Comparing Lean Principles to the 14 Toyota Principles (Part 1)
Four years ago, I read the book “The Hitchhiker’s Guide to Lean” by Andy Carlino and Jamie Flinchbaugh. The book was very easy to read and insightful. In the book, Andy and Jamie talk about the five Lean Priniciples which they teach. I had already read “The Toyota Way” by Jeffrey Liker. I liked how Andy and Jamie only had 5 principles. It made it easier to remember, but everywhere I went people refer to the 14 Toyota Principles in “The Toyota Way”. In light of Toyota’s recent problems people are reluctant to mention Toyota as a high standard, because they don’t want the other person start to tune them out.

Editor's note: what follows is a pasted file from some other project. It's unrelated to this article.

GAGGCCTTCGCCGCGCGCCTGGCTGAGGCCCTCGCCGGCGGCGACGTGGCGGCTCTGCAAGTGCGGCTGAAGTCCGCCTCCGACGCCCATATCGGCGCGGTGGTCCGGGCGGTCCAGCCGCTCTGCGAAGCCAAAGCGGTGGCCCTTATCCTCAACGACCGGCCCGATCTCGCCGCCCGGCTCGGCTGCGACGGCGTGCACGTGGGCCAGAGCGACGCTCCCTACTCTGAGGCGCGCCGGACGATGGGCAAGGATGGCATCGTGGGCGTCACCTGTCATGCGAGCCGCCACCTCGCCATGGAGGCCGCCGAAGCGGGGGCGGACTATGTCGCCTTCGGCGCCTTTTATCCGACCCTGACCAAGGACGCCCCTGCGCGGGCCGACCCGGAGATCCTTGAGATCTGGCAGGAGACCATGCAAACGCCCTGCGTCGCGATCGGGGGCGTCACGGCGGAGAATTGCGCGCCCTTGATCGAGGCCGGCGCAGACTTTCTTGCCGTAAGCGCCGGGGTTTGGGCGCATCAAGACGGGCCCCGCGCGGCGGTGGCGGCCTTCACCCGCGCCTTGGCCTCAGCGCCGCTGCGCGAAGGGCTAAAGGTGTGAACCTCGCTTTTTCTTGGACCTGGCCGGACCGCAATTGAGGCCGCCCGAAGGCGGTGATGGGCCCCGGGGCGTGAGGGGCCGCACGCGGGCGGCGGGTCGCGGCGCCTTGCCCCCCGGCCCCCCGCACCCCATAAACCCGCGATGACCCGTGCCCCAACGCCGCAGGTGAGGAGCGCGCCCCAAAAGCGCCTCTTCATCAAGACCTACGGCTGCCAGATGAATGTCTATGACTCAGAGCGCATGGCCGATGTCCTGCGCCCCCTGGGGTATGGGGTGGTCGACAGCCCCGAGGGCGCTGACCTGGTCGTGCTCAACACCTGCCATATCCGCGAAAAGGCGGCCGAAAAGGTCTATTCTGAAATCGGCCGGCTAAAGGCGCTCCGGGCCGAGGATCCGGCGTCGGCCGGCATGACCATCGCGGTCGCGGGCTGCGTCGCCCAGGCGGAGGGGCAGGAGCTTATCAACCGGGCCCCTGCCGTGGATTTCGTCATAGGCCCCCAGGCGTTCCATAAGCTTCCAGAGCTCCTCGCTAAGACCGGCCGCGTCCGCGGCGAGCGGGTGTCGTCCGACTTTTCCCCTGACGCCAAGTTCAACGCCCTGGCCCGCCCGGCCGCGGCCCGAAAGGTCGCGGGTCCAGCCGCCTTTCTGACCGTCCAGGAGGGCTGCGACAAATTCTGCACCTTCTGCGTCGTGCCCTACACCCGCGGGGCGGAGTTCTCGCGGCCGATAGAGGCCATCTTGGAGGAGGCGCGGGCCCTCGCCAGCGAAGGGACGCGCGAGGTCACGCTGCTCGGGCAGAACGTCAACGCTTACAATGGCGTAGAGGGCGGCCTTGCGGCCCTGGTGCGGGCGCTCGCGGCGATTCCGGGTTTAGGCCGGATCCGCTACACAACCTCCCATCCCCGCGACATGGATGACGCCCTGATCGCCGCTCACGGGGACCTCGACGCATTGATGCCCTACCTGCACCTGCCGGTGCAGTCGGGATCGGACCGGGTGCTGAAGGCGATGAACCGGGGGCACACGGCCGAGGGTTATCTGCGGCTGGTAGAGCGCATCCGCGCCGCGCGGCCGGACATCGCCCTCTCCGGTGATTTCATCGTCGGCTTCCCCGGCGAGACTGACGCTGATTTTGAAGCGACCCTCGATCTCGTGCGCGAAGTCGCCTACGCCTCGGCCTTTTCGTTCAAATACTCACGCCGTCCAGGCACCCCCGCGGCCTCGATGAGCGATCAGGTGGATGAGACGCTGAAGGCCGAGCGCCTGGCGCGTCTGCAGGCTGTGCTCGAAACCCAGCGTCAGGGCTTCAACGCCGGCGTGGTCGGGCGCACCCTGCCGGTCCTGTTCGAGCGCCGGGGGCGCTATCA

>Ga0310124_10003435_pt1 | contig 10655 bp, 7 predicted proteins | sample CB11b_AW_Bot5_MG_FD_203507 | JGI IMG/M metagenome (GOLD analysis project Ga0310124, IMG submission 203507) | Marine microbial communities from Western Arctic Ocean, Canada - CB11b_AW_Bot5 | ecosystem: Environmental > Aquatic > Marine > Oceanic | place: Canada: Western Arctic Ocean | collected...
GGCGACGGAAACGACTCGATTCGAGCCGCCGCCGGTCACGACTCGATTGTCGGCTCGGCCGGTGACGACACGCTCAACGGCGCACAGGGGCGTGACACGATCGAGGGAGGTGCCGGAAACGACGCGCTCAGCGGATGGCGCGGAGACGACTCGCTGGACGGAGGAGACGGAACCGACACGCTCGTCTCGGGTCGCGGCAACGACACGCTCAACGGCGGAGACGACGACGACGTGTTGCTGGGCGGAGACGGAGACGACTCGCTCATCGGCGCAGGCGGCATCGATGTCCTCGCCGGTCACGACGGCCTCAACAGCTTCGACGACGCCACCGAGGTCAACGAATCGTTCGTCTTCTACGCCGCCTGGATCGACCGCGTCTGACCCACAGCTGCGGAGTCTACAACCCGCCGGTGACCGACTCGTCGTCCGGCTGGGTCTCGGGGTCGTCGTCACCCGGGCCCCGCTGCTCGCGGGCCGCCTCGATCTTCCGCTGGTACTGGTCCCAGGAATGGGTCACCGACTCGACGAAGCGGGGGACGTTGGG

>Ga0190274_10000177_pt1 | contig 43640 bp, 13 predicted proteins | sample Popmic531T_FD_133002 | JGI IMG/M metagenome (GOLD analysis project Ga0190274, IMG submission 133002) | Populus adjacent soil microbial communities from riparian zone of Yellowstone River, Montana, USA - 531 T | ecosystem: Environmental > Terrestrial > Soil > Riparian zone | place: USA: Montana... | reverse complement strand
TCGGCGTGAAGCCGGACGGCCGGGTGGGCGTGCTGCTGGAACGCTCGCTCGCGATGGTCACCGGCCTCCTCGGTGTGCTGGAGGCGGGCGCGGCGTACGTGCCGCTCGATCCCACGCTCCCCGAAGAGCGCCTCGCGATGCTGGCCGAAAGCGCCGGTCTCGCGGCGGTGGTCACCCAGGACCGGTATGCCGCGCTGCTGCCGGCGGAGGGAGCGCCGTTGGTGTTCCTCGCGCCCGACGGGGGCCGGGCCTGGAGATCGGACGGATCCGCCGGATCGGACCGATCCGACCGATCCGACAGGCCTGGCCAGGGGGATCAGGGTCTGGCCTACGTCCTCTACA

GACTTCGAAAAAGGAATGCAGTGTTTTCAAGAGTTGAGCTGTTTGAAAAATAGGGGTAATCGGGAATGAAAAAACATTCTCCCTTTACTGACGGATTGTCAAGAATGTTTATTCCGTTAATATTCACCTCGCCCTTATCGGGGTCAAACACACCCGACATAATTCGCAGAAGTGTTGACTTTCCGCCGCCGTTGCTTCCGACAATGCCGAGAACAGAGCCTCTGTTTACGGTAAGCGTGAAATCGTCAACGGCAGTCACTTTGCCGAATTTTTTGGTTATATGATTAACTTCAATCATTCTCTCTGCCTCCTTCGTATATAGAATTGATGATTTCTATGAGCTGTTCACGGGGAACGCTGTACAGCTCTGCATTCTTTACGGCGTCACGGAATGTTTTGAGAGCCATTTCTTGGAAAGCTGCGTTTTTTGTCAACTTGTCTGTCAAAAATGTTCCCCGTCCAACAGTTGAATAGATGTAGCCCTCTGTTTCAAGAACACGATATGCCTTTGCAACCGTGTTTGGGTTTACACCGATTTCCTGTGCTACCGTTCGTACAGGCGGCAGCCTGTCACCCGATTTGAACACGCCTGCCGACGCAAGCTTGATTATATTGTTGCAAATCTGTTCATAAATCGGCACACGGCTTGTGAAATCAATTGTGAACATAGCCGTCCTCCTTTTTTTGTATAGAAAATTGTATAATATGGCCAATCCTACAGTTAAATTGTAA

In order to help others see the value of five simple principles but not lose the tie to the 14 Toyota principles, I will have a three part series that will look at each of the 14 Toyota principles and examine how they relate to the five principles from “The Hitchhiker’s Guide to Lean.”
The first question to answer is: What are the five principles from “The Hitchhiker’s Guide to Lean”? Here they are:
The Five Lean Principles from The Hitchhiker’s Guide to Lean
- Directly Observe Work as Activities, Connections, and Flows
- Establish High Agreement of both What and How
- Systematic Waste Elimination
- Systematic Problem Solving
- Create a Learning Organization
As you read the comparison, I hope to give a better feel for the behaviors and essence of the five principles from Andy and Jamie.
Part 1 will focus on Principles 1 through 5 of the Toyota Way.
Toyota Principle #1: Base Your Management Decisions on a Long-Term Philosophy, Even at the Expense of Short-Term Financial Goals.